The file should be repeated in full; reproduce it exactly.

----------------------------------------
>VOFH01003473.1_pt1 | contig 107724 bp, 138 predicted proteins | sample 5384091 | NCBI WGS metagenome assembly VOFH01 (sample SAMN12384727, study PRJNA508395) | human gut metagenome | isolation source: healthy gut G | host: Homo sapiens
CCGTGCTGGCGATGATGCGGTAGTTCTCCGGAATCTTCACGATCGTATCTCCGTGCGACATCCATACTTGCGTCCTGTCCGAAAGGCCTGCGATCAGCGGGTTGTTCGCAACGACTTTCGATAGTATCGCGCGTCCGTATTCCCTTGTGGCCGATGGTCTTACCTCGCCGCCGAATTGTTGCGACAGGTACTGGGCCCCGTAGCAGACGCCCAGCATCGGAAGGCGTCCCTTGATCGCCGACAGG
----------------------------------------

>VOFH01003473.1_pt1 | contig 107724 bp, 138 predicted proteins | sample 5384091 | NCBI WGS metagenome assembly VOFH01 (sample SAMN12384727, study PRJNA508395) | human gut metagenome | isolation source: healthy gut G | host: Homo sapiens
CCGTGCTGGCGATGATGCGGTAGTTCTCCGGAATCTTCACGATCGTATCTCCGTGCGACATCCATACTTGCGTCCTGTCCGAAAGGCCTGCGATCAGCGGGTTGTTCGCAACGACTTTCGATAGTATCGCGCGTCCGTATTCCCTTGTGGCCGATGGTCTTACCTCGCCGCCGAATTGTTGCGACAGGTACTGGGCCCCGTAGCAGACGCCCAGCATCGGAAGGCGTCCCTTGATCGCCGACAGG